When I read the blurb for Woof. It sounded exciting and I was very curious. A doomsday scenario where a bunch of dogs appear out of nowhere. Like heaps. No one knows where they came from nor why. I’m not going to pretend my love of dogs wasn’t a huge lure. But I was also intrigued about a doomsday story arc. It actually turned out to be really weirdly normal.
There are 4 distinctive nested performances set within this dystopian universe, each with different writers who were given the same prompt. Throughout the show an interval of a dog duo separates these stories.
The normalcy of it all in the first play Walter stood out to me. Megan Rundle wrote a brilliant commentary on modern dating in young adulthood which foreshadowed the looming dogocalypse. As someone is house sitting, the dog they’re looking after goes missing. When they find the dog at the local park they notice that there seems to be a lot of dogs around. But maybe it’s normal for that suburb? It’s a weird thing to be hyper aware of. As always, pet dogs seem to be able to detect an impending change.
The pacing of this story resembles a slow burn where there is something subtle yet tangible unravelling before our eyes. I couldn’t help but compare this universe to our own recent worldwide phenomena that manifested in a pandemic. The story of a dogocalypse doesn’t seem so strange now does it?
Woof. Photography by Sophie Minisalle.
Commitment Team had a minimal yet impactful presentation as the second play. The chronology and flow of the three characters’ story telling was disjointed and hard to follow. Yet the personality and demeanour of all three characters shone through in the performances of El Finnie, Shannon Rogers, and Rebecca Collins. The lighting stood out in this one, as the blue and red hues somehow simultaneously created an ambiance and intensity. The lighting also focused on the gallery of dog paintings on stage which made them an integral piece of the production, while drawing all of these stories together. I couldn’t stop looking at it before the show as the lights hit different images in the gallery. Anaïs Popoff-Asotoff and Daniela Da Costa nailed it.
The third play, Hit, had a rich mix of artefacts in the story that lingered in my mind. The extremity of a doomsday prepper can be unsettling and Benjamin Quirk’s performance captured the frantic nature of this demographic quite well. But I couldn’t help but be impressed that an automated calibration locking systems consultant would have designed a bunker for any season and not fail to consider a dogocalypse. Because different dooms have different fallouts of course. Somehow that was believable and didn’t seem weird.
There’s a plot twist at the end of this play that really humanised the hitman and doomsday prepper characters. There were some really big moral questions in there that surprised me by making me sympathise with these two morally questionable people. A paper chain of people was a quirky element that lightened the heavy topic and dark character arcs. After the show, I found myself talking to an extroverted partner about how we would cope in a bunker without having a supply of people to fuel our souls. I now have a mental note if I ever end up in a bunker to bring paper and crayons of every skin colour so I don’t get lonely. I can’t believe I just wrote that.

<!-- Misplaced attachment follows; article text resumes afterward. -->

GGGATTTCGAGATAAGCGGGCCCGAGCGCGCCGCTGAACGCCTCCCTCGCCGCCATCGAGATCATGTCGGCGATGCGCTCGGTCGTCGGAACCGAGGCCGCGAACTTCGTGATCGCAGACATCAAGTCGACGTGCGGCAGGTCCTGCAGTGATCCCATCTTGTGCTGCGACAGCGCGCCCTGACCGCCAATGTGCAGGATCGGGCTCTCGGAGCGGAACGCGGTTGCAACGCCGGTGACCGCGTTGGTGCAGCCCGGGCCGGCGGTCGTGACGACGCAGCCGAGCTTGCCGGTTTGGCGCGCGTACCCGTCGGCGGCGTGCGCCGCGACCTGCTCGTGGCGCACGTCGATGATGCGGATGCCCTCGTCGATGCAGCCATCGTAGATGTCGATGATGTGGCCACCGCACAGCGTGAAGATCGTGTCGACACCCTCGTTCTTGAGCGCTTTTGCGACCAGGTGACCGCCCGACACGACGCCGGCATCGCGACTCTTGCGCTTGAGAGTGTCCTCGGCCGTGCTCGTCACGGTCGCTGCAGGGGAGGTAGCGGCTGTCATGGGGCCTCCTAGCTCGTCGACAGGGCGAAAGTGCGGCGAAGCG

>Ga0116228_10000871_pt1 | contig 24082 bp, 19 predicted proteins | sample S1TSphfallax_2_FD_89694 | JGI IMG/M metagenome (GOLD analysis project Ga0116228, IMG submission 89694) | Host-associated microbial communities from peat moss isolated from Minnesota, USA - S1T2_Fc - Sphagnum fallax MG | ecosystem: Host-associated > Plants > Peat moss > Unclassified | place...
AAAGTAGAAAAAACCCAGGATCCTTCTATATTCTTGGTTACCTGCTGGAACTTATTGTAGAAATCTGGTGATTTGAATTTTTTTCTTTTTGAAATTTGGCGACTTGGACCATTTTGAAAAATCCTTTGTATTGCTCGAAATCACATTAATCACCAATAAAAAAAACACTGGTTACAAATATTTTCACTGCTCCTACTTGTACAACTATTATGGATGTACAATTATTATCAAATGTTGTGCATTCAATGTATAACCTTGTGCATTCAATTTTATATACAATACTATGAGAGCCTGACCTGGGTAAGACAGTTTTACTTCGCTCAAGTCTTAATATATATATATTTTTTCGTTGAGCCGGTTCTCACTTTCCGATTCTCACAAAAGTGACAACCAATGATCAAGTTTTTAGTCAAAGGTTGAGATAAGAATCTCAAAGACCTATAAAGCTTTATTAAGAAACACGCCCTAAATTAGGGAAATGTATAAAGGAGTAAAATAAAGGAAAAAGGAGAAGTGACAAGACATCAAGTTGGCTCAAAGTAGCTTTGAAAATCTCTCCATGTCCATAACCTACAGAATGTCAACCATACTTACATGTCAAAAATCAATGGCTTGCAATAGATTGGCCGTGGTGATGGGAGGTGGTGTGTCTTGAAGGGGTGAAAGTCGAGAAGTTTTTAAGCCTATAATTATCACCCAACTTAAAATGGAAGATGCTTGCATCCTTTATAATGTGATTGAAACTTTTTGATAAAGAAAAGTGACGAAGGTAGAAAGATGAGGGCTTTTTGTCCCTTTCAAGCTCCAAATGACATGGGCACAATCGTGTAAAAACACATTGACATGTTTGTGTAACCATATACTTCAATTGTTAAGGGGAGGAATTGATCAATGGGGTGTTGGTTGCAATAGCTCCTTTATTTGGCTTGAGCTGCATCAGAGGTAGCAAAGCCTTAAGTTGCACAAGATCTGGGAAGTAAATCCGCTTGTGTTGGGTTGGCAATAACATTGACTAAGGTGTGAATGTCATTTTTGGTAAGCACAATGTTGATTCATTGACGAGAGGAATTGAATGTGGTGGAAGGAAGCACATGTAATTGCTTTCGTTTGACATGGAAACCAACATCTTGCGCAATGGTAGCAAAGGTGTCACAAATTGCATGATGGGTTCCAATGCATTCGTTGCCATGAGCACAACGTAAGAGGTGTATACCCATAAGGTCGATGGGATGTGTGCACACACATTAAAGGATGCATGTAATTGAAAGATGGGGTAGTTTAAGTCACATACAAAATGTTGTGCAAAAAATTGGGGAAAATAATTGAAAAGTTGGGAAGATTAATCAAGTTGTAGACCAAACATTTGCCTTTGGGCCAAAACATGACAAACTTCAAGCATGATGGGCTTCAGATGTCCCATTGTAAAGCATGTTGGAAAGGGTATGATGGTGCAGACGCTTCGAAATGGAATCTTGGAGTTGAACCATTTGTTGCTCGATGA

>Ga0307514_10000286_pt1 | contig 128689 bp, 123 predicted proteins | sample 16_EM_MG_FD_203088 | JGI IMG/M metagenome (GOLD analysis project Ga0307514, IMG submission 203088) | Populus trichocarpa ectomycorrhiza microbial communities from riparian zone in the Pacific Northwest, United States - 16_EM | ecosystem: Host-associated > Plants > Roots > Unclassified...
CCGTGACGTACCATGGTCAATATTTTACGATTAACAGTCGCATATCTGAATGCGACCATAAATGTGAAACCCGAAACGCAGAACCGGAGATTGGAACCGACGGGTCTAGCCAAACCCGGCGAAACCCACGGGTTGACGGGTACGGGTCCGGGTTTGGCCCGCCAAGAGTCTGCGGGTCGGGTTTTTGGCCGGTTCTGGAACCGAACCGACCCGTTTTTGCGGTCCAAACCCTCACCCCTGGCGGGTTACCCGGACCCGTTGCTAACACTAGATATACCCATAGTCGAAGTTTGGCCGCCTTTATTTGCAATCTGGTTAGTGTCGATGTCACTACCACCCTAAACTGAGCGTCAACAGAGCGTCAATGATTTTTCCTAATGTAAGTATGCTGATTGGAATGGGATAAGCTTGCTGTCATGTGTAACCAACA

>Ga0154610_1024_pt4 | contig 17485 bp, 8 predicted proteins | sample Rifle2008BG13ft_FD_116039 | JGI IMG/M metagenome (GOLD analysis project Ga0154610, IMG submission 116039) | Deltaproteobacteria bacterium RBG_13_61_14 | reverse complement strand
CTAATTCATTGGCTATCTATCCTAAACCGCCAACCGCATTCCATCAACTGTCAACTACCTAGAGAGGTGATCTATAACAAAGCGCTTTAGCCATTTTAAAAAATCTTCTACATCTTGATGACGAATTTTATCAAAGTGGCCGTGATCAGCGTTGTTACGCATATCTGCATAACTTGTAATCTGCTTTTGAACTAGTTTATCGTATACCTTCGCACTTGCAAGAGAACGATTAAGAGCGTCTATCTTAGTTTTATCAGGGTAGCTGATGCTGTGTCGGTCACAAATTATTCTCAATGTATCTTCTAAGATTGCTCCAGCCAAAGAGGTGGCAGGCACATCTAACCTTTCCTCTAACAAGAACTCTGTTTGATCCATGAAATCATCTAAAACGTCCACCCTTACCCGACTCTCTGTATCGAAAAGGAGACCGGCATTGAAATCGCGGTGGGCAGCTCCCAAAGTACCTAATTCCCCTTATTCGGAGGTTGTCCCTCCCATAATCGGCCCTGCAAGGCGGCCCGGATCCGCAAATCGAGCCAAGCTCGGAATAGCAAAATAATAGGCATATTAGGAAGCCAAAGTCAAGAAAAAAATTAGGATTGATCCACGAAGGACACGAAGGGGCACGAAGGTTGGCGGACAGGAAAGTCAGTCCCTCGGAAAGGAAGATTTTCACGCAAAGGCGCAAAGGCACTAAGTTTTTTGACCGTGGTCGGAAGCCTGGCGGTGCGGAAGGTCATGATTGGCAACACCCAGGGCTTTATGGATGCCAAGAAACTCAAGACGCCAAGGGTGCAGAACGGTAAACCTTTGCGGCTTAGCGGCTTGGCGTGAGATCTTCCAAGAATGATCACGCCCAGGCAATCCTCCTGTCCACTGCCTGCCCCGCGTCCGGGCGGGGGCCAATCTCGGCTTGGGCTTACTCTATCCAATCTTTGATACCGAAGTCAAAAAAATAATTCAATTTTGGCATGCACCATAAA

Woof. Photography by Sophie Minisalle.
The final story within this absurd universe concluded with a relatable narrative. Dogterrain puts us directly into the calamity with a story set at ground zero. The dogocalypse is in full swing by this point and we’re just watching two people on their way to a housewarming hiding in a roboticised public toilet cubicle where they wait out the raid of canines nearby so they can step outside in relative safety and continue on their way. Seems pretty normal, right? Or is that just me? In a pre COVID world a dogocalypse would be surrealism at its finest. However, in 2022 it’s weirdly poignant and almost hyper-realism at its finest, now that we know how society would handle a worldwide cataclysm.
Mikey Issit and Ben Nixon give an endearing and hilarious performance as two well-presented dogs. The juxtaposition of well-dressed men who speak with a vocabulary that is refined by an 8-year old’s standard perfectly articulates the differences between standards for intelligence across species. Or perhaps you could consider it anachronistic that they speak with the vocabulary of a well-spoken child but dress like someone who is seven times that age, which makes it a nuanced developmental portrayal of dog years in human actors. By the end of the first scene, I had my suspicions that these characters weren’t human but it took my date until the third scene to realise.
Walking out of the theatre afterwards I heard mixed remarks including both praise and bewilderment. This makes me think that maybe everyone experienced this set of plays differently and absorbed the themes in their own space and time. If you’re deciding to see Woof., perhaps you shouldn’t take my word for it and see how your experience compares.
Woof. presented by Runaway Balloonis on now until October 15th at The Subiaco Arts Centre.